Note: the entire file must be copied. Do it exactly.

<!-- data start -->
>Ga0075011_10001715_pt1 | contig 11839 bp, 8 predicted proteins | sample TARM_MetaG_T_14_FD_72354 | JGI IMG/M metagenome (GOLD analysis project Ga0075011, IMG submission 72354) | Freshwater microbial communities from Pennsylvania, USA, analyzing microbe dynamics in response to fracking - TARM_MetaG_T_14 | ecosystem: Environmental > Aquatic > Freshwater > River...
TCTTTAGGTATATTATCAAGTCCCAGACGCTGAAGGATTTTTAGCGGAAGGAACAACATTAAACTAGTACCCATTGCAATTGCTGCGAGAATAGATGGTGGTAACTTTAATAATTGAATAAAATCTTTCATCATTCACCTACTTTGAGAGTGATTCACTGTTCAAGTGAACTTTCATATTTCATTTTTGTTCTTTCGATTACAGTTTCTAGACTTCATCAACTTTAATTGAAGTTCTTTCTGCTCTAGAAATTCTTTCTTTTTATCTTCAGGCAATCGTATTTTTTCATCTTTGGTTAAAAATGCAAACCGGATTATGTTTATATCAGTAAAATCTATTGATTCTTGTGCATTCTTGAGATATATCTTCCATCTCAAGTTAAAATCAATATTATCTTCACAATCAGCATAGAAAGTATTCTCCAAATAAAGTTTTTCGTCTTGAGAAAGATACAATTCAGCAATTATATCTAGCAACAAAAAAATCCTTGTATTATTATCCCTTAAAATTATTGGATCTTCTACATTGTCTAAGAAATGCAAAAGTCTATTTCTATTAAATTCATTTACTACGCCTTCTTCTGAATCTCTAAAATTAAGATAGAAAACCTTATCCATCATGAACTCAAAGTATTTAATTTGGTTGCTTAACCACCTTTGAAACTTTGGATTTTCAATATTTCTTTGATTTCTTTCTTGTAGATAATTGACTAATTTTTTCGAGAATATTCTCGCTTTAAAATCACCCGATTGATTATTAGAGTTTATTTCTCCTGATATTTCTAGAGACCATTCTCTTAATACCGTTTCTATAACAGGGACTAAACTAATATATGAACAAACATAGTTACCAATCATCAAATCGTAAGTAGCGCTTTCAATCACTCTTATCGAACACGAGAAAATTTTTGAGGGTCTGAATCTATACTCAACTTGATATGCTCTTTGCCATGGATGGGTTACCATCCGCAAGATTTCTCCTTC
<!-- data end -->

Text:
>Ga0075011_10001715_pt1 | contig 11839 bp, 8 predicted proteins | sample TARM_MetaG_T_14_FD_72354 | JGI IMG/M metagenome (GOLD analysis project Ga0075011, IMG submission 72354) | Freshwater microbial communities from Pennsylvania, USA, analyzing microbe dynamics in response to fracking - TARM_MetaG_T_14 | ecosystem: Environmental > Aquatic > Freshwater > River...
TCTTTAGGTATATTATCAAGTCCCAGACGCTGAAGGATTTTTAGCGGAAGGAACAACATTAAACTAGTACCCATTGCAATTGCTGCGAGAATAGATGGTGGTAACTTTAATAATTGAATAAAATCTTTCATCATTCACCTACTTTGAGAGTGATTCACTGTTCAAGTGAACTTTCATATTTCATTTTTGTTCTTTCGATTACAGTTTCTAGACTTCATCAACTTTAATTGAAGTTCTTTCTGCTCTAGAAATTCTTTCTTTTTATCTTCAGGCAATCGTATTTTTTCATCTTTGGTTAAAAATGCAAACCGGATTATGTTTATATCAGTAAAATCTATTGATTCTTGTGCATTCTTGAGATATATCTTCCATCTCAAGTTAAAATCAATATTATCTTCACAATCAGCATAGAAAGTATTCTCCAAATAAAGTTTTTCGTCTTGAGAAAGATACAATTCAGCAATTATATCTAGCAACAAAAAAATCCTTGTATTATTATCCCTTAAAATTATTGGATCTTCTACATTGTCTAAGAAATGCAAAAGTCTATTTCTATTAAATTCATTTACTACGCCTTCTTCTGAATCTCTAAAATTAAGATAGAAAACCTTATCCATCATGAACTCAAAGTATTTAATTTGGTTGCTTAACCACCTTTGAAACTTTGGATTTTCAATATTTCTTTGATTTCTTTCTTGTAGATAATTGACTAATTTTTTCGAGAATATTCTCGCTTTAAAATCACCCGATTGATTATTAGAGTTTATTTCTCCTGATATTTCTAGAGACCATTCTCTTAATACCGTTTCTATAACAGGGACTAAACTAATATATGAACAAACATAGTTACCAATCATCAAATCGTAAGTAGCGCTTTCAATCACTCTTATCGAACACGAGAAAATTTTTGAGGGTCTGAATCTATACTCAACTTGATATGCTCTTTGCCATGGATGGGTTACCATCCGCAAGATTTCTCCTTC